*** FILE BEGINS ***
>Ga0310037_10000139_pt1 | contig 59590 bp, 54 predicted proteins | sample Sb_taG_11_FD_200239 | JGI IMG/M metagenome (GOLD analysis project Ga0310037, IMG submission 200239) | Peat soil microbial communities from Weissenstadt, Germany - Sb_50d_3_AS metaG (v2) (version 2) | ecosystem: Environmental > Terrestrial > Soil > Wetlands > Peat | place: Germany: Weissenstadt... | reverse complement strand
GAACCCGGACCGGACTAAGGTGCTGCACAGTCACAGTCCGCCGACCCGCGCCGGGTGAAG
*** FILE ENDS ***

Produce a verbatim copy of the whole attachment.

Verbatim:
>Ga0310037_10000139_pt1 | contig 59590 bp, 54 predicted proteins | sample Sb_taG_11_FD_200239 | JGI IMG/M metagenome (GOLD analysis project Ga0310037, IMG submission 200239) | Peat soil microbial communities from Weissenstadt, Germany - Sb_50d_3_AS metaG (v2) (version 2) | ecosystem: Environmental > Terrestrial > Soil > Wetlands > Peat | place: Germany: Weissenstadt... | reverse complement strand
GAACCCGGACCGGACTAAGGTGCTGCACAGTCACAGTCCGCCGACCCGCGCCGGGTGAAG